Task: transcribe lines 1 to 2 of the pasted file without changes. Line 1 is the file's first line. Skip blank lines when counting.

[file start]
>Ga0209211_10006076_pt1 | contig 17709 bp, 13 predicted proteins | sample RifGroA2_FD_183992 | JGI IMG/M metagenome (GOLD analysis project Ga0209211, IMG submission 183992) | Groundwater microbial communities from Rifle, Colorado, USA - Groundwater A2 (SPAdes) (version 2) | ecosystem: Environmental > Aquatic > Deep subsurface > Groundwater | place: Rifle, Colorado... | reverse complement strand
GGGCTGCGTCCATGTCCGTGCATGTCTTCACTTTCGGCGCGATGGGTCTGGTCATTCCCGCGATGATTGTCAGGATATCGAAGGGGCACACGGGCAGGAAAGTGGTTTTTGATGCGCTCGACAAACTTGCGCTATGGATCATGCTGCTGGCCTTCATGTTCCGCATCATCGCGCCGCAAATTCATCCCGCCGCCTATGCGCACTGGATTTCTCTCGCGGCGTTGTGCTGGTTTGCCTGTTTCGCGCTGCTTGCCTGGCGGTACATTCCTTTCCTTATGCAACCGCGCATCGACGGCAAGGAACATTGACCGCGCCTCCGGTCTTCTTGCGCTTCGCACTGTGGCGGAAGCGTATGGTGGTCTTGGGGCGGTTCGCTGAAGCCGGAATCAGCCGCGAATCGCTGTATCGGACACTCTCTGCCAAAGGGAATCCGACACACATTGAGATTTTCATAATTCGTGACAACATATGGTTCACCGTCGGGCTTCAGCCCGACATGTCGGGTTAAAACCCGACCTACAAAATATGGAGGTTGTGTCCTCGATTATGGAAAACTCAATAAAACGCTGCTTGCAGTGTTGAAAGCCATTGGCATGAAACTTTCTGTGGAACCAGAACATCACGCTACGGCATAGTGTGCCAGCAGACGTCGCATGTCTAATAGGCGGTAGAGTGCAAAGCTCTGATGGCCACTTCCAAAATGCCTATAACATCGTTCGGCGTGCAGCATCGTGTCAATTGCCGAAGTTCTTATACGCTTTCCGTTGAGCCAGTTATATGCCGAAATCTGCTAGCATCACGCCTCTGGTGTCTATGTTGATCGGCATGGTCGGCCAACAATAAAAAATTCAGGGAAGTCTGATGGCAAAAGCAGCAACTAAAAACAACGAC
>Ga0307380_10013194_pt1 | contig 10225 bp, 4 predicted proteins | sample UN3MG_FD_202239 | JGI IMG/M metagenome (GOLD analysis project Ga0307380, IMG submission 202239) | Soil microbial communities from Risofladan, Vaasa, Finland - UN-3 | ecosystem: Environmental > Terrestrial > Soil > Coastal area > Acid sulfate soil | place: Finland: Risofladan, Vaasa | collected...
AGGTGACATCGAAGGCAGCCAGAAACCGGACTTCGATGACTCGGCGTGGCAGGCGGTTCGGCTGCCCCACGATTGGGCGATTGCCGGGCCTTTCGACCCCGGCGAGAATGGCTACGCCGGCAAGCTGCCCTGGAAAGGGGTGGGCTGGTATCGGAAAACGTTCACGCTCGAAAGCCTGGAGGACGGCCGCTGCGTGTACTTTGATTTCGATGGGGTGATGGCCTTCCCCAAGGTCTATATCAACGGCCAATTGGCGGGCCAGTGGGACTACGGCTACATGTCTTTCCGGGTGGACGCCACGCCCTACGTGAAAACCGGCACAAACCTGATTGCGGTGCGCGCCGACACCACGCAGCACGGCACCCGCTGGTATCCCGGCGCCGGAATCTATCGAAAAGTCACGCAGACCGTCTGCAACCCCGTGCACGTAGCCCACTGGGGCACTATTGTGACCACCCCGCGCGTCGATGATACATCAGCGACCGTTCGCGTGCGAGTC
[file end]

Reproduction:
>Ga0209211_10006076_pt1 | contig 17709 bp, 13 predicted proteins | sample RifGroA2_FD_183992 | JGI IMG/M metagenome (GOLD analysis project Ga0209211, IMG submission 183992) | Groundwater microbial communities from Rifle, Colorado, USA - Groundwater A2 (SPAdes) (version 2) | ecosystem: Environmental > Aquatic > Deep subsurface > Groundwater | place: Rifle, Colorado... | reverse complement strand
GGGCTGCGTCCATGTCCGTGCATGTCTTCACTTTCGGCGCGATGGGTCTGGTCATTCCCGCGATGATTGTCAGGATATCGAAGGGGCACACGGGCAGGAAAGTGGTTTTTGATGCGCTCGACAAACTTGCGCTATGGATCATGCTGCTGGCCTTCATGTTCCGCATCATCGCGCCGCAAATTCATCCCGCCGCCTATGCGCACTGGATTTCTCTCGCGGCGTTGTGCTGGTTTGCCTGTTTCGCGCTGCTTGCCTGGCGGTACATTCCTTTCCTTATGCAACCGCGCATCGACGGCAAGGAACATTGACCGCGCCTCCGGTCTTCTTGCGCTTCGCACTGTGGCGGAAGCGTATGGTGGTCTTGGGGCGGTTCGCTGAAGCCGGAATCAGCCGCGAATCGCTGTATCGGACACTCTCTGCCAAAGGGAATCCGACACACATTGAGATTTTCATAATTCGTGACAACATATGGTTCACCGTCGGGCTTCAGCCCGACATGTCGGGTTAAAACCCGACCTACAAAATATGGAGGTTGTGTCCTCGATTATGGAAAACTCAATAAAACGCTGCTTGCAGTGTTGAAAGCCATTGGCATGAAACTTTCTGTGGAACCAGAACATCACGCTACGGCATAGTGTGCCAGCAGACGTCGCATGTCTAATAGGCGGTAGAGTGCAAAGCTCTGATGGCCACTTCCAAAATGCCTATAACATCGTTCGGCGTGCAGCATCGTGTCAATTGCCGAAGTTCTTATACGCTTTCCGTTGAGCCAGTTATATGCCGAAATCTGCTAGCATCACGCCTCTGGTGTCTATGTTGATCGGCATGGTCGGCCAACAATAAAAAATTCAGGGAAGTCTGATGGCAAAAGCAGCAACTAAAAACAACGAC